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Mississippi River oil spill only the latest in a series of fossil fuel related accidents

A crude oil spill in the United State's longest river is raising questions about water contamination. Creative Commons: NWF, 2010

A crude oil spill in the United State’s longest river is raising questions about water contamination. Creative Commons: NWF, 2010

Another accident in the United States is drawing attention once more to the hazards of transporting and storing fossil fuels.

On Saturday, a collision between a barge and a tugboat resulted in an oil spill on the Mississippi River, a major shipping thoroughfare.

In response to the spill, authorities have prohibited travel on 65 miles of the river and closed the Port of New Orleans. As a precautionary measure, water intakes from the river also have been shut off in the municipality of St. Charles Parish, which borders New Orleans to the west.

While the extent of the spill is not yet known, the light crude that did not leak out of the vessel was confirmed to have been pumped into another oil-carrying barge.

The spill, which has spread a sheen over the river’s surface, will almost certainly harm wildlife in surrounding areas and could possibly result in drinking water contamination and a costly cleanup effort.

Saturday’s accident is the latest in a series of fossil fuel related spills that have been contaminating waterways across the Eastern United States in recent weeks. In January, 10,000 gallons of an industrial chemical used in coal processing leaked into West Virginia’s Elk River. The contamination occurred just upstream of a major water intake area.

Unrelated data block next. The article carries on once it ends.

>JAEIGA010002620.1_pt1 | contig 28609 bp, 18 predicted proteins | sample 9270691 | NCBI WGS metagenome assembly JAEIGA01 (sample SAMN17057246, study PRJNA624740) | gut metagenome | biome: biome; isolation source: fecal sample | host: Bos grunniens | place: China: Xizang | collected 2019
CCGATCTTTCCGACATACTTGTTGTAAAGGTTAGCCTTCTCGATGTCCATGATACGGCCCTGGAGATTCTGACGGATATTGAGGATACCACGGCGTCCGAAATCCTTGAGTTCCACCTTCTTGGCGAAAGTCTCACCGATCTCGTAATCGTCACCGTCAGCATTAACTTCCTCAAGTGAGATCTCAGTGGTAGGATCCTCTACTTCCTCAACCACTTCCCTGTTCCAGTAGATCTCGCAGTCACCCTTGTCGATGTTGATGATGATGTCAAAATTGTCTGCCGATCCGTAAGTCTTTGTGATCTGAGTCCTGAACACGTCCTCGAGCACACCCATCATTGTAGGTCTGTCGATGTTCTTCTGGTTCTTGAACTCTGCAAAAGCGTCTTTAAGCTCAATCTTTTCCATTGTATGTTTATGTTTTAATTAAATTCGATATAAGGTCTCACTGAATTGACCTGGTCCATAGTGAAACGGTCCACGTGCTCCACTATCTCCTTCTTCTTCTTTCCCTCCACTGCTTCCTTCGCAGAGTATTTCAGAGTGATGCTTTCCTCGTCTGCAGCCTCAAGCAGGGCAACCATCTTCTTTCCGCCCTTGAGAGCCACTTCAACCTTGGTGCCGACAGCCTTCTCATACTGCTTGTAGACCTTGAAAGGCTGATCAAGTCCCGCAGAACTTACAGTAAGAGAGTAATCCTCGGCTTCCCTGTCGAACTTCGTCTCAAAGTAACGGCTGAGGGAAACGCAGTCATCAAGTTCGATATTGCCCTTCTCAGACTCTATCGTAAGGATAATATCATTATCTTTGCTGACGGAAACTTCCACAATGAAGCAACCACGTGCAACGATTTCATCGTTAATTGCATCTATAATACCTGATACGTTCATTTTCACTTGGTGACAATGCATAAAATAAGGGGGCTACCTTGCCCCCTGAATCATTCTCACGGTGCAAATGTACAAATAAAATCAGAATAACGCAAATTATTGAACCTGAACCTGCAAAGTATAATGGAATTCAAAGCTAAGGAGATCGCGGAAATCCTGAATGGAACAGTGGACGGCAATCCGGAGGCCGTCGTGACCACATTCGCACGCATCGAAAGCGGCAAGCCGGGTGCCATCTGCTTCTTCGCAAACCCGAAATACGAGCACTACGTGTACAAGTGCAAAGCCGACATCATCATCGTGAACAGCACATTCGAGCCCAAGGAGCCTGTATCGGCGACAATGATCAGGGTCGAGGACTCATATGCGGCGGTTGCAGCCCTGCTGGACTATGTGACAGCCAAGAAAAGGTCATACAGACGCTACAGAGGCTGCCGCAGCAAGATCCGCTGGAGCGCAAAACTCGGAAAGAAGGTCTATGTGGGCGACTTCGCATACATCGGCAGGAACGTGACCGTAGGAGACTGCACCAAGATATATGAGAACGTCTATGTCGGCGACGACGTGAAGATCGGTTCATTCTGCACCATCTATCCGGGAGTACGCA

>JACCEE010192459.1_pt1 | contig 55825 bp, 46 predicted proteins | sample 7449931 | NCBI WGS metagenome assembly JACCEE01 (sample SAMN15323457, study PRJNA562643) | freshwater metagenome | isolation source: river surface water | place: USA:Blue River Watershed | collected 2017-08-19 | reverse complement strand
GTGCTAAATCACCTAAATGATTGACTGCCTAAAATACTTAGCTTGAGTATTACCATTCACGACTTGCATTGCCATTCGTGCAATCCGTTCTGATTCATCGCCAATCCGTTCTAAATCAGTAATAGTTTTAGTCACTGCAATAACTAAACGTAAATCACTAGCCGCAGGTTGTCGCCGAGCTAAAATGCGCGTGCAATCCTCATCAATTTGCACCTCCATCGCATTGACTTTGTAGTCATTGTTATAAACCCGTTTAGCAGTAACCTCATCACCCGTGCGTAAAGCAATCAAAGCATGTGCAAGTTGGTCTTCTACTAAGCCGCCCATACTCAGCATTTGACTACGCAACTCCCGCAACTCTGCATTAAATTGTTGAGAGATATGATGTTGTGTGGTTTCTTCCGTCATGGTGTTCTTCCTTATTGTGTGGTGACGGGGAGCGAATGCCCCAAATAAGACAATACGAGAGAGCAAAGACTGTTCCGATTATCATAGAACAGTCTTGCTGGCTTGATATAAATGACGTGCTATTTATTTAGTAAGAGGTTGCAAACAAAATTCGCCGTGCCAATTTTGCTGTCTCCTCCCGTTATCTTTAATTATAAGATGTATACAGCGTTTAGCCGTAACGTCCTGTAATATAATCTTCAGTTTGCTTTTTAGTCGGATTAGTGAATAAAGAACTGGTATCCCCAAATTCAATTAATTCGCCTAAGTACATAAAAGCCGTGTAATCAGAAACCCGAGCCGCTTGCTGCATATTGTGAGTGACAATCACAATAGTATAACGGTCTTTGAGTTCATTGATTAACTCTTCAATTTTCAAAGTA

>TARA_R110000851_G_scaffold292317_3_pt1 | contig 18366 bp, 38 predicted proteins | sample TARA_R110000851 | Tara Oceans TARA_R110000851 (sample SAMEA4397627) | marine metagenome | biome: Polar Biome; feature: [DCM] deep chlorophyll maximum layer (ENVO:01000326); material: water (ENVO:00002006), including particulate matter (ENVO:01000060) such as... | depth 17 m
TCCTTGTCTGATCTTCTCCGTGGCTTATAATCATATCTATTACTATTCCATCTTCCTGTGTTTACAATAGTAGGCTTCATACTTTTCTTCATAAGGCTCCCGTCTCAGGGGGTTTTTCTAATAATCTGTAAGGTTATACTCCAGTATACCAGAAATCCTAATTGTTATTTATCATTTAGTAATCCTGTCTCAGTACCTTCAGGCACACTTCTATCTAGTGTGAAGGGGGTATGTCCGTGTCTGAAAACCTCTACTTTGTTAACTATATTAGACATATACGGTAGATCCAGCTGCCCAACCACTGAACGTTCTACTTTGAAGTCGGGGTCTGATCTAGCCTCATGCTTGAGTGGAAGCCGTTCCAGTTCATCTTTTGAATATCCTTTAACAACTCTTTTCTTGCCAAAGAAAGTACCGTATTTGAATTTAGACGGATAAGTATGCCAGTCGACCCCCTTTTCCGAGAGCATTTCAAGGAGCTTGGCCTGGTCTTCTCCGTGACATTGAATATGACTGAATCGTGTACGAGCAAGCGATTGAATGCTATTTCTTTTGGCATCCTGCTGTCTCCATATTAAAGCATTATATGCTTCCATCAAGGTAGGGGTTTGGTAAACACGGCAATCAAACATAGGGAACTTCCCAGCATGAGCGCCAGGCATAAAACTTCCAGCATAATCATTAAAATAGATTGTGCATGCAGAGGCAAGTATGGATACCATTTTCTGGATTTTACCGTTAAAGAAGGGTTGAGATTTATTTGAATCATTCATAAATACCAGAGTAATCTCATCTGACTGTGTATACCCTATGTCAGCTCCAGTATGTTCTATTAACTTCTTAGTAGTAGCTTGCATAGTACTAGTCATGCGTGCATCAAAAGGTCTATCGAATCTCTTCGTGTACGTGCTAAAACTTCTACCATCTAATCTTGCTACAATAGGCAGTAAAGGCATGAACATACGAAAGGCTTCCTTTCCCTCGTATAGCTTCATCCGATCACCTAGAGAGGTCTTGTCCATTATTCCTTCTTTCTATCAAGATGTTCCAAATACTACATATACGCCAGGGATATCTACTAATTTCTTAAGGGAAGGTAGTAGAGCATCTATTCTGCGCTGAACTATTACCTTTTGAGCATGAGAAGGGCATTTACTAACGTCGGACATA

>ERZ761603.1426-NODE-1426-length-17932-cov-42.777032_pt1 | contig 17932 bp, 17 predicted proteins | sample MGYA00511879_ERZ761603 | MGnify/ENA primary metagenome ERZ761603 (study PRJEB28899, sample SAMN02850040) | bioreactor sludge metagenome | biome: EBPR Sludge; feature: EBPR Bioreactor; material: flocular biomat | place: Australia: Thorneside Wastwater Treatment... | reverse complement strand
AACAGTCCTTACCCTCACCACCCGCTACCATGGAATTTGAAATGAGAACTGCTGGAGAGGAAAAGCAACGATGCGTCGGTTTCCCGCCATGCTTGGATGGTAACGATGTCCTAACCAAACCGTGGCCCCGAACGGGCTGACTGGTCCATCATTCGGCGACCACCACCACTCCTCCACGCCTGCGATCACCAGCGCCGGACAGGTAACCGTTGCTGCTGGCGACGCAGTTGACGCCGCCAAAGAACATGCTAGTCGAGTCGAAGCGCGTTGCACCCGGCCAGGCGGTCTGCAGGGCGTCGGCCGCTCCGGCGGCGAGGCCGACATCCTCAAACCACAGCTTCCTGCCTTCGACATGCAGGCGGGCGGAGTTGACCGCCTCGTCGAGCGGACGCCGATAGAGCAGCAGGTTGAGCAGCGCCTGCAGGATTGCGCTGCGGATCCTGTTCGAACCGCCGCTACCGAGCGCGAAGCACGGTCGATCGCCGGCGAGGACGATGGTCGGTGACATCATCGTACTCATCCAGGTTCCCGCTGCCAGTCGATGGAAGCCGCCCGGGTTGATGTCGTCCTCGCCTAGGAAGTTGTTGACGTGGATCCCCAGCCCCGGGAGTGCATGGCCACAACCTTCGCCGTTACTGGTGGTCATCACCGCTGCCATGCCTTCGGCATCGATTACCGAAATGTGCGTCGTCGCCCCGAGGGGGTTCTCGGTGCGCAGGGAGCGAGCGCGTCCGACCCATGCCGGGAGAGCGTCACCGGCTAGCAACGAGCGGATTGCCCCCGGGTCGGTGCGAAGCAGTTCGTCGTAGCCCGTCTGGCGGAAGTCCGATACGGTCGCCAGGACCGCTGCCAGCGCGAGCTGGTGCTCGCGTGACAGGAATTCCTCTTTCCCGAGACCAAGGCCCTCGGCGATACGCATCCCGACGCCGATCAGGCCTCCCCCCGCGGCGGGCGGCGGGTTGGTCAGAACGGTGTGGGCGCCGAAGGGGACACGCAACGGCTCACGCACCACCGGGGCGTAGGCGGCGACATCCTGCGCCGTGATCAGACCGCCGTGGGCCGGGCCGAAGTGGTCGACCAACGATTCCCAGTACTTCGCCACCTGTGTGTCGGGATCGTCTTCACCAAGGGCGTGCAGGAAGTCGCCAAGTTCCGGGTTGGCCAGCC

The chemical, MCHM, or methylcyclohexane methanol, can cause headaches, eye and skin irritation, and respiratory symptoms.

Last week, West Virginia’s governor asked for a federal probe into the health effects of the spill. Over 300,000 people were affected by the accident, which was declared a federal emergency by President Barack Obama.

Meanwhile, earlier this month a ruptured 48-inch pipe in North Carolina sent toxic coal ash pouring into the Dan River. The leaking pipe took six days to plug and coated the bottom of the river with coal ash for at least 70 miles. Duke Energy, the utility responsible for the catastrophe, estimated that between of 30,000 and 39,000 tons of the substance escaped into the river.

Soon after the spill, a second nearby pipe was discovered to be in danger of collapsing and triggering another discharge into the river. Regulators in North Carolina have ordered Duke to take immediate action to prevent another spill.

Coal ash, a byproduct of burning coal for electricity, contains a host of unsavory contents, including the metals arsenic, selenium, and cadmium. Water tests of the Dan River revealed that the spill had elevated levels of copper, aluminum, iron, and arsenic above state-established standards.

These recent events have led to a groundswell of support for regulatory transparency and tighter oversight of fossil fuel byproducts. Beyond that, though, they have also added to a large body of evidence that shows that every stage in the fossil fuel lifecycle presents opportunities for environmental catastrophe—ranging from the immediate contamination of water supplies to the deadly extreme weather events intensified by global warming.

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